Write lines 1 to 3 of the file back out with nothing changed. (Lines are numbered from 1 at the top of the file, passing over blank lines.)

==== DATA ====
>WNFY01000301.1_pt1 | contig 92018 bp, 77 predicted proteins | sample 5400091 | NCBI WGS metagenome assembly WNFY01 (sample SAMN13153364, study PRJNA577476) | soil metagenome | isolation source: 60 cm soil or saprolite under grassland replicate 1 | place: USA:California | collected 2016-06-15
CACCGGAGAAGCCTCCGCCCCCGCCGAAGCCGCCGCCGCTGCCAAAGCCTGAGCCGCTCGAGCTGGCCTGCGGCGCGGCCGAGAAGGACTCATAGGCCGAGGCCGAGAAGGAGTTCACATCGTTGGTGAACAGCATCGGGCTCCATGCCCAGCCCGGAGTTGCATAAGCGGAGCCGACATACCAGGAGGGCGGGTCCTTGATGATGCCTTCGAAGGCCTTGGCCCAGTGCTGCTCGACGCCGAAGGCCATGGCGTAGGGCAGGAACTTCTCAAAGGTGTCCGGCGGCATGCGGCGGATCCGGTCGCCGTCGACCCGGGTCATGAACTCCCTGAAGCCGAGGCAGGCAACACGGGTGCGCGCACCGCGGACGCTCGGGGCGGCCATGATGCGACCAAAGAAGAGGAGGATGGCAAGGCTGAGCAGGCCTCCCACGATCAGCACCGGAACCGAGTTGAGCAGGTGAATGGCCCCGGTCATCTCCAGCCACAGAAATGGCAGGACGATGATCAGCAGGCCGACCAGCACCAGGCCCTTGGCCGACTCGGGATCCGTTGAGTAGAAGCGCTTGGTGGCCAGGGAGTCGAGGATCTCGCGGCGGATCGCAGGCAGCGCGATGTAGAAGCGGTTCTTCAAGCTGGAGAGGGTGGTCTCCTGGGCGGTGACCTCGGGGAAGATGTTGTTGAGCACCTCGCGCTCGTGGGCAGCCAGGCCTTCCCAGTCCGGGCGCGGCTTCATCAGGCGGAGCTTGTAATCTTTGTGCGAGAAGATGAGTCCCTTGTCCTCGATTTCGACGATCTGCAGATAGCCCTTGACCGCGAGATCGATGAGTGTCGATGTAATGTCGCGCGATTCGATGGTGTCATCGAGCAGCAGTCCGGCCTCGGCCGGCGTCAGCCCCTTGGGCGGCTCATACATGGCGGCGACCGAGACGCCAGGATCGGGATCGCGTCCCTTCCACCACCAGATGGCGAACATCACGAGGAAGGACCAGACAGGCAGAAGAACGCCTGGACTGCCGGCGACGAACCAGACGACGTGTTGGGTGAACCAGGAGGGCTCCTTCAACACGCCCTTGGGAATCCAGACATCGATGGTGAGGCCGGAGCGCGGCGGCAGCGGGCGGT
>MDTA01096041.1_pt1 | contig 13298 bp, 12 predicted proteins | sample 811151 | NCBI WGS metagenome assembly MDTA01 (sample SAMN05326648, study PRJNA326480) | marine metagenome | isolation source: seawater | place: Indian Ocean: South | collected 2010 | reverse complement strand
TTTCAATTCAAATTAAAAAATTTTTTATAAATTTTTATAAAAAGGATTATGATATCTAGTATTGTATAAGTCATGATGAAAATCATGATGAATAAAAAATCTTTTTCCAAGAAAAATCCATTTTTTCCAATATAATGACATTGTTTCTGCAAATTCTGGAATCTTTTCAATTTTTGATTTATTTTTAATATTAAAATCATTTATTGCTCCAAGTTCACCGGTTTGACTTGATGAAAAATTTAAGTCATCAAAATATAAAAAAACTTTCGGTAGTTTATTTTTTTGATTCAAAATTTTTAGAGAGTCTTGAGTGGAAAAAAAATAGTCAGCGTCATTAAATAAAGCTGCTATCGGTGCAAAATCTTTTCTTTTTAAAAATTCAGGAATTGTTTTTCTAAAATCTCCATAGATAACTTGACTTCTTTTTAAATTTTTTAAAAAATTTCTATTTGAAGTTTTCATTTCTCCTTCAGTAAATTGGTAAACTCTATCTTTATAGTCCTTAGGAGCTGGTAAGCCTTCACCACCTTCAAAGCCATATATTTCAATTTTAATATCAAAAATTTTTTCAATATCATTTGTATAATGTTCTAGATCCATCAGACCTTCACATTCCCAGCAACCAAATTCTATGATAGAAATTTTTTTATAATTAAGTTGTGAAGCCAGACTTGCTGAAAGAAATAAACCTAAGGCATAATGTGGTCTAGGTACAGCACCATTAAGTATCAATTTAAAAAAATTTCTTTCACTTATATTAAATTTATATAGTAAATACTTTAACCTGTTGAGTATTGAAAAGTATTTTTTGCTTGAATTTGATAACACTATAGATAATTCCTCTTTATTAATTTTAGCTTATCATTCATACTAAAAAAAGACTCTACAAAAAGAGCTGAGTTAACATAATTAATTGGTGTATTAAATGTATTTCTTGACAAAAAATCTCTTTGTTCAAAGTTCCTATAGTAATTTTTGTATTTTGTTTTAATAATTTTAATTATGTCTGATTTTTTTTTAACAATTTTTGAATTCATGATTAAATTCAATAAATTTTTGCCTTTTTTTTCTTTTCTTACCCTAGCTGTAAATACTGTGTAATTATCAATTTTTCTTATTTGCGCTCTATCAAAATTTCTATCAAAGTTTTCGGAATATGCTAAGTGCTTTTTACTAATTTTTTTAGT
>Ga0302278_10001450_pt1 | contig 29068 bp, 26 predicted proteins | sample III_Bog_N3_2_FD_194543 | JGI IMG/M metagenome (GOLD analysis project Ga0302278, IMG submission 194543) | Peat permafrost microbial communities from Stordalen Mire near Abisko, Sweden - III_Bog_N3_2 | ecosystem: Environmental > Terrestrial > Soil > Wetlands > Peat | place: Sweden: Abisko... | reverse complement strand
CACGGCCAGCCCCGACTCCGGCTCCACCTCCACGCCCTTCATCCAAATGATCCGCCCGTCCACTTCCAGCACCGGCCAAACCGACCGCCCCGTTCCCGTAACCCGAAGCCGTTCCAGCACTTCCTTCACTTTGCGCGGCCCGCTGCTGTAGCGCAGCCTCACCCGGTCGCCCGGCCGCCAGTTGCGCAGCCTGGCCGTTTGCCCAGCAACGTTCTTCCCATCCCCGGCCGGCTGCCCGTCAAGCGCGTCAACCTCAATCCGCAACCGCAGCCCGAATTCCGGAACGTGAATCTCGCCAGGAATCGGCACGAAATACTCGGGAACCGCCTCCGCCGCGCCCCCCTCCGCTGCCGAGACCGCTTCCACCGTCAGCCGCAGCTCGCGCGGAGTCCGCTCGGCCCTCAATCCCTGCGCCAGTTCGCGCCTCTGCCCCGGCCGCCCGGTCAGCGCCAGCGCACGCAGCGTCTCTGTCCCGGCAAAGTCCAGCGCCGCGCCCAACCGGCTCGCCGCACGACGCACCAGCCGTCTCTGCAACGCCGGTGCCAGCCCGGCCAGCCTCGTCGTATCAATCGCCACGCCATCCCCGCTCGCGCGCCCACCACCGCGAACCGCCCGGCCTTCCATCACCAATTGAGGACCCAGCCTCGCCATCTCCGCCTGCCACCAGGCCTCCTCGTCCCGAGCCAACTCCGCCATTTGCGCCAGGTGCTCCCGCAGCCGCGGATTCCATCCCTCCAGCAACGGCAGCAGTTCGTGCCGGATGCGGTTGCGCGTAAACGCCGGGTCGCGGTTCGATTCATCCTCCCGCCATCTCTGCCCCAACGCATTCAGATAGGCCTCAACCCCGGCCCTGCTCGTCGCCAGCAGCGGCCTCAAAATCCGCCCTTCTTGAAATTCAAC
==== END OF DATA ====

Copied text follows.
>WNFY01000301.1_pt1 | contig 92018 bp, 77 predicted proteins | sample 5400091 | NCBI WGS metagenome assembly WNFY01 (sample SAMN13153364, study PRJNA577476) | soil metagenome | isolation source: 60 cm soil or saprolite under grassland replicate 1 | place: USA:California | collected 2016-06-15
CACCGGAGAAGCCTCCGCCCCCGCCGAAGCCGCCGCCGCTGCCAAAGCCTGAGCCGCTCGAGCTGGCCTGCGGCGCGGCCGAGAAGGACTCATAGGCCGAGGCCGAGAAGGAGTTCACATCGTTGGTGAACAGCATCGGGCTCCATGCCCAGCCCGGAGTTGCATAAGCGGAGCCGACATACCAGGAGGGCGGGTCCTTGATGATGCCTTCGAAGGCCTTGGCCCAGTGCTGCTCGACGCCGAAGGCCATGGCGTAGGGCAGGAACTTCTCAAAGGTGTCCGGCGGCATGCGGCGGATCCGGTCGCCGTCGACCCGGGTCATGAACTCCCTGAAGCCGAGGCAGGCAACACGGGTGCGCGCACCGCGGACGCTCGGGGCGGCCATGATGCGACCAAAGAAGAGGAGGATGGCAAGGCTGAGCAGGCCTCCCACGATCAGCACCGGAACCGAGTTGAGCAGGTGAATGGCCCCGGTCATCTCCAGCCACAGAAATGGCAGGACGATGATCAGCAGGCCGACCAGCACCAGGCCCTTGGCCGACTCGGGATCCGTTGAGTAGAAGCGCTTGGTGGCCAGGGAGTCGAGGATCTCGCGGCGGATCGCAGGCAGCGCGATGTAGAAGCGGTTCTTCAAGCTGGAGAGGGTGGTCTCCTGGGCGGTGACCTCGGGGAAGATGTTGTTGAGCACCTCGCGCTCGTGGGCAGCCAGGCCTTCCCAGTCCGGGCGCGGCTTCATCAGGCGGAGCTTGTAATCTTTGTGCGAGAAGATGAGTCCCTTGTCCTCGATTTCGACGATCTGCAGATAGCCCTTGACCGCGAGATCGATGAGTGTCGATGTAATGTCGCGCGATTCGATGGTGTCATCGAGCAGCAGTCCGGCCTCGGCCGGCGTCAGCCCCTTGGGCGGCTCATACATGGCGGCGACCGAGACGCCAGGATCGGGATCGCGTCCCTTCCACCACCAGATGGCGAACATCACGAGGAAGGACCAGACAGGCAGAAGAACGCCTGGACTGCCGGCGACGAACCAGACGACGTGTTGGGTGAACCAGGAGGGCTCCTTCAACACGCCCTTGGGAATCCAGACATCGATGGTGAGGCCGGAGCGCGGCGGCAGCGGGCGGT
>MDTA01096041.1_pt1 | contig 13298 bp, 12 predicted proteins | sample 811151 | NCBI WGS metagenome assembly MDTA01 (sample SAMN05326648, study PRJNA326480) | marine metagenome | isolation source: seawater | place: Indian Ocean: South | collected 2010 | reverse complement strand